This kind of problem is confusing, frustrating, and demoralising for a developer. There is a temptation to run the same tests the same way several times, hoping for a different result. But that is insanity.

The way out of a problem like this is similar to the way out of a frozen lake after you have fallen through the ice: crawl gradually, remaining at a low level, testing assumptions, until on solid ground.

I read the exception handling in merge_command.py, and it was simple and very clear: there was code to handle an InputFileNotFound, and I could not see how it would fail. But then I used a debugger to step through the test_missing_file(), and was astonished. The Directories class raised an InputFileNotFound exception, as expected. The handler which should have handled the InputFileNotFound unexpectedly did not handle it. The general handler, to catch any other exception, handled it instead. When I examined the exception’s value, it looked just like an InputFileNotFound. But when I used the Python expression to see if it (ex) was what it thought it was — isinstance(ex, InputFileNotFound)— the answer was False.

How could an InputFileNotFound exception not be an InputFileNotFound?

Eventually, the answer came to me. The name InputFileNotFound was defined twice: in directories.py, and an old left-over definition in merge.py. The Directories class used the name in directories.py to create and raise the exception. The modifiers package interface in __init__.py imported the name twice, the first time from directories, and the second time from merge. The second definition was what merge_command.py got when it imported the name from modifiers.

The InputFileNotFound handler in merge_command.py was matching against the exception defined in merge.py, rather than the correct one defined in directories.py. Even though they had the same name, they referred to different classes. The Computer Science name for this is “aliasing”. When used correctly, it is wonderful. When used unintentionally, it has effects that are really, really confusing.

My first software engineering mistake was to not delete the old definitions in, and imports from, merge.py when I extracted the exception to directories.py. If I had deleted the old definition, then the import in __init__.py would have caused an error, and I would have known to remove it. When I finally did this cleanup, as part of the branch merge, then merge_command.py finally got the correct definition for its InputFileNotFound name.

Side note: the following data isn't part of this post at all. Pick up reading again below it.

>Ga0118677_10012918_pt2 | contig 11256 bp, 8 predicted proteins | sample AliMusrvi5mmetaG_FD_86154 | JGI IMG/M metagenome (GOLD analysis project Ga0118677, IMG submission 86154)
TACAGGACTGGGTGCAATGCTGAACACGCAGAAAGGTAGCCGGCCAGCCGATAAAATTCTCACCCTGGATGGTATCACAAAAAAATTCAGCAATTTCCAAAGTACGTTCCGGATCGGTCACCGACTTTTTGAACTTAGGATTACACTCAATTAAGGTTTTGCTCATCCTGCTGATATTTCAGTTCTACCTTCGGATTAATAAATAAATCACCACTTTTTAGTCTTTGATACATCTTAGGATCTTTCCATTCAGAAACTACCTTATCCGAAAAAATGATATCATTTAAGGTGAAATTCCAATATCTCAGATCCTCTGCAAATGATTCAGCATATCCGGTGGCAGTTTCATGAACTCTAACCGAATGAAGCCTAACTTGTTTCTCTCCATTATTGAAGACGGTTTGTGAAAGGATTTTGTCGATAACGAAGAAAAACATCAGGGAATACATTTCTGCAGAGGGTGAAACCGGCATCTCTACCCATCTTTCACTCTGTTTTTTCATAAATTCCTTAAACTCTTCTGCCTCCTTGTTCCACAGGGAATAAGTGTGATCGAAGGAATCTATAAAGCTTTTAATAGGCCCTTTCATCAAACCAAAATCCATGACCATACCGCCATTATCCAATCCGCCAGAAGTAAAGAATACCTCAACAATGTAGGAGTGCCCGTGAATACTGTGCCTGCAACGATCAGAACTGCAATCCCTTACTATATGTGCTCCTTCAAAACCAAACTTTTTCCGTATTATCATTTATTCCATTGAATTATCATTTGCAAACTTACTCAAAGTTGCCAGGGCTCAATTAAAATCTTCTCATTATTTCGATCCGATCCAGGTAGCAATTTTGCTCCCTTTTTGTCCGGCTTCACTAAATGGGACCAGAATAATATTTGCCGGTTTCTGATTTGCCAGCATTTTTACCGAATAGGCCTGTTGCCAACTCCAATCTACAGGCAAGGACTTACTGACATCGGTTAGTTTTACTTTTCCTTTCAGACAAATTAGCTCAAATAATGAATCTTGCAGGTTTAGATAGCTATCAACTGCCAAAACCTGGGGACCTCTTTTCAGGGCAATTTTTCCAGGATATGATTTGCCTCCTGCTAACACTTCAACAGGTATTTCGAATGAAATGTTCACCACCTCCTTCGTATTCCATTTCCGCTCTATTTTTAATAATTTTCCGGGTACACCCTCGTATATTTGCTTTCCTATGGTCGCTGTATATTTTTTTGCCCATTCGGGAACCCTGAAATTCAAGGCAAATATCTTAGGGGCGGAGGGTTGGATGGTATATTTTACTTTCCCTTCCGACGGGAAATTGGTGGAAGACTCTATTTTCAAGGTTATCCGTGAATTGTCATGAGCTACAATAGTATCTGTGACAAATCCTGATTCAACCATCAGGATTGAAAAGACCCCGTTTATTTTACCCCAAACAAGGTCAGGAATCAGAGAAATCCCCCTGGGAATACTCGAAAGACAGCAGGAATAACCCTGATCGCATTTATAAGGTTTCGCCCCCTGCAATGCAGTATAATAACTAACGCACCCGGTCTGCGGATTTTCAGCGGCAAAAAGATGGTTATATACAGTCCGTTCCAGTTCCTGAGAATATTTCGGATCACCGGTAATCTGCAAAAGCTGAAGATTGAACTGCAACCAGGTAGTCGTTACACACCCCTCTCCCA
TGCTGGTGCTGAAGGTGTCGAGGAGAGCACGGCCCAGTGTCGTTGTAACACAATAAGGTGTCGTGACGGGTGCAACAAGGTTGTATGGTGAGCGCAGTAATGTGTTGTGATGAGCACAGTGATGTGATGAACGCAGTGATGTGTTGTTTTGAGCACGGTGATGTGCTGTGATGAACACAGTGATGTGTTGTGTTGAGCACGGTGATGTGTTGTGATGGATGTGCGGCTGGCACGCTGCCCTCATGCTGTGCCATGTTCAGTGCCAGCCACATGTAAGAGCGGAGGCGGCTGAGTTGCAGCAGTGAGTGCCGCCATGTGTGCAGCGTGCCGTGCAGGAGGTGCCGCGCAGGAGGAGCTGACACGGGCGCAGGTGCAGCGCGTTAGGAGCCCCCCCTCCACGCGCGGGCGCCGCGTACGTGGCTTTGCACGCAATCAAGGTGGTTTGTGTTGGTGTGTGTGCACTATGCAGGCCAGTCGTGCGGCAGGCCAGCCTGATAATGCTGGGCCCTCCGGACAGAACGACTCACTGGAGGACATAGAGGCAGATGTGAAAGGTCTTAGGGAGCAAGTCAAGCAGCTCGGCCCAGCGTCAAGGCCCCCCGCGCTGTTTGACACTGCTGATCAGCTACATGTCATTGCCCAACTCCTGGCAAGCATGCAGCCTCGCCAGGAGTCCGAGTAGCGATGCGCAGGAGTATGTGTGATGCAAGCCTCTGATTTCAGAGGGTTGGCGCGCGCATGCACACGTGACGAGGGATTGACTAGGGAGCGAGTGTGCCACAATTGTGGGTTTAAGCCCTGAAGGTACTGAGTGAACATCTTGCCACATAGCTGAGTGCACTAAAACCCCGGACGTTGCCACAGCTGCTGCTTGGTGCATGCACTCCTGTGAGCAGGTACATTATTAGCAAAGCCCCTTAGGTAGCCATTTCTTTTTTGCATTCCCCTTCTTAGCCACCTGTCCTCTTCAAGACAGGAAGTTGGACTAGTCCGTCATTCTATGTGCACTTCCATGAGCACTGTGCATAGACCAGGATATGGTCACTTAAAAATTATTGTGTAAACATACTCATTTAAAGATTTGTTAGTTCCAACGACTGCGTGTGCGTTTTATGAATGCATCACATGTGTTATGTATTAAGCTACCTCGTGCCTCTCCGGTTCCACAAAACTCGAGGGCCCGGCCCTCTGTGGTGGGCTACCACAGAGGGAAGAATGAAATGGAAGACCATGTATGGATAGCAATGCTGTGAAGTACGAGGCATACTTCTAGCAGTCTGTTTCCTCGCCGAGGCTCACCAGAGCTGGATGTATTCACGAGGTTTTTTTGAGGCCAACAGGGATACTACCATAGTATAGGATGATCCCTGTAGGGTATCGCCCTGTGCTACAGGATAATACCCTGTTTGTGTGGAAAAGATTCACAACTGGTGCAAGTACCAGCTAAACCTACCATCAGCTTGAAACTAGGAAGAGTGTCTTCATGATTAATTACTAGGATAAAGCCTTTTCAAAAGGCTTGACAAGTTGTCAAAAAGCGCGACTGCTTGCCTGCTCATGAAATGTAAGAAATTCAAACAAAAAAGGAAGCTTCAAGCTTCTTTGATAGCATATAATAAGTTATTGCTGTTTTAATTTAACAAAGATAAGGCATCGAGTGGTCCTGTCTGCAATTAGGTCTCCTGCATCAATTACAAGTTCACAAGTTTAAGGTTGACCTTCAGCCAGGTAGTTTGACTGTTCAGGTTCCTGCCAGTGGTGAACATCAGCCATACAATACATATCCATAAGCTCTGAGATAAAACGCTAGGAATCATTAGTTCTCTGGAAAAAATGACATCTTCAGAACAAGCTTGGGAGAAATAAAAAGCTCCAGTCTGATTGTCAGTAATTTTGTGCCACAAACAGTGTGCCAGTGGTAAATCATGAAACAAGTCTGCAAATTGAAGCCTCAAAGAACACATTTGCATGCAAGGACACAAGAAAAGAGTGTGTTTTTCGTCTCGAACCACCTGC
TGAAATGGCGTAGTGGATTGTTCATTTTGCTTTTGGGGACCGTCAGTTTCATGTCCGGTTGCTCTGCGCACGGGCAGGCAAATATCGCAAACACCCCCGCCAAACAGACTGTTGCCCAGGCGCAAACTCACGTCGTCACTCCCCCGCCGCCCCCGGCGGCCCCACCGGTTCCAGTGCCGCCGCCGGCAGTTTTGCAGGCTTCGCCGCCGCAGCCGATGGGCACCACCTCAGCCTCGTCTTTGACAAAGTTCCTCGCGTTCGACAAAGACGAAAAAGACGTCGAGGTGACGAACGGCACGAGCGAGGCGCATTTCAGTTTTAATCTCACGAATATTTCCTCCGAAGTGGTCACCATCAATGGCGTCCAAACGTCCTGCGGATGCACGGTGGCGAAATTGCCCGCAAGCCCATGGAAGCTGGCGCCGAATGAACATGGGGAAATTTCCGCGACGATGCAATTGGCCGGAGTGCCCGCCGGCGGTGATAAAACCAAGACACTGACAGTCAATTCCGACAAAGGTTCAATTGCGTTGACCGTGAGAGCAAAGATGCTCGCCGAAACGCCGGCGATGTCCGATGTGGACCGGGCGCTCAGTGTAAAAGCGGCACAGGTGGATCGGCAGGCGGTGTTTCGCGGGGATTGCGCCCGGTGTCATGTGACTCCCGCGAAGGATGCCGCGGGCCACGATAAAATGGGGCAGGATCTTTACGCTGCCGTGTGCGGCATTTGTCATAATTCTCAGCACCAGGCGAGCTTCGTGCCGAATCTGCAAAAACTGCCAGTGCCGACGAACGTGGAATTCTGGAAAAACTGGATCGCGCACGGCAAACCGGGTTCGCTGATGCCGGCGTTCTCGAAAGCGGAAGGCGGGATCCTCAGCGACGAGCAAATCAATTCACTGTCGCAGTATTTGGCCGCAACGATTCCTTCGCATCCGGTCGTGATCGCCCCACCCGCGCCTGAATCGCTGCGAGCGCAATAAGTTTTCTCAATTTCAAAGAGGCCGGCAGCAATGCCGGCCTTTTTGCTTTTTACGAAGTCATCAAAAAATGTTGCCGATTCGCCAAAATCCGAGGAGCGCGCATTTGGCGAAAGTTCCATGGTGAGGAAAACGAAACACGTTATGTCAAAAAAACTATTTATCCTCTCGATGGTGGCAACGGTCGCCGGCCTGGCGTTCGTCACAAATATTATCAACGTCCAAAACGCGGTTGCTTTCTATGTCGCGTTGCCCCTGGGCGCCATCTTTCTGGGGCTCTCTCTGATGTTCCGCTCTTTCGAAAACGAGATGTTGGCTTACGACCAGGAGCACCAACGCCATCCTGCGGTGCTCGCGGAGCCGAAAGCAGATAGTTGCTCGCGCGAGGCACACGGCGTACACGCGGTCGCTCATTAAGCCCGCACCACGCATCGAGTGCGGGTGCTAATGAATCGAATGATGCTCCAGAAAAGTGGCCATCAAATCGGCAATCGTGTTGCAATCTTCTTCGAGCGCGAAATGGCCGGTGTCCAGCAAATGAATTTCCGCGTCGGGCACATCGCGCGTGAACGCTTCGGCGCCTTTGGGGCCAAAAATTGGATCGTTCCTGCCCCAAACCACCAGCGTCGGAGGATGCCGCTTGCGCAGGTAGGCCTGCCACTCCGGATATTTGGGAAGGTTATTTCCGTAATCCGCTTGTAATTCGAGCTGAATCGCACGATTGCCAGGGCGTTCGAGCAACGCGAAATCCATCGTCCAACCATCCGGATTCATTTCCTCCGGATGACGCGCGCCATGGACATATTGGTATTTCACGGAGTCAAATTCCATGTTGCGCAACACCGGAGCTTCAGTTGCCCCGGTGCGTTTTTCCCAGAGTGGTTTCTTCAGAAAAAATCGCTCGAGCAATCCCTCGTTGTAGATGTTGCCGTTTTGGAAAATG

But that means that merge_command.py had been handling exceptions wrong the whole time. How had the tests passed? Well, that was my second software engineering mistake. I implemented merge_command.py first, then wrote the test_missing_file() code to check that it always handled the exception the same way it did at first. I failed to check the nature of that handling for correctness. I failed to check for the InputFileNotFound handler’s “specific message”. Instead, I took the (incorrect) “general message” as the reference correct output. This is sloppy test writing.

Thus, the failing test test_missing_file() was the sign of a change in the code under test, all right, but it was a change from broken to working!

So, I learned about software engineering from that. My three lessons are:

  1. When refactoring, be careful to clean up lingering old code in the original location.
  2. When writing tests, be careful to check that the code’s behaviour is in fact correct, before setting it into the concrete of the text fixture.
  3. When faced with a confusing, frustrating failure, letting go of beliefs about the code, and proceeding with deliberate debugging, is an effective way to diagnose the problem and get back to solid ground.

How to update the JRE in LiClipse

Posted by on 28 May 2021 | Tagged as: robobait, software engineering, technical support

I use the LiClipse software development environment (IDE) for most of my software development. It is a distribution of the Eclipse Project IDE, with PyDev, and its own Java runtime environment (JRE), and some extras. I like it because I can, by installing more components, work with more software languages. Most of the time, one can update the various components of an Eclipse IDE using the internal “Check for Updates” function. However, my installation had reached the point where updating the components required upgrading the JRE. The documentation for the latter upgrade was inadequate. Here is what I figured out. It worked for me. I hope these instructions are helpful for others.

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How to fix table contents turned to “0” in LibreOffice

Posted by on 30 Apr 2021 | Tagged as: robobait, software engineering, technical support, web technology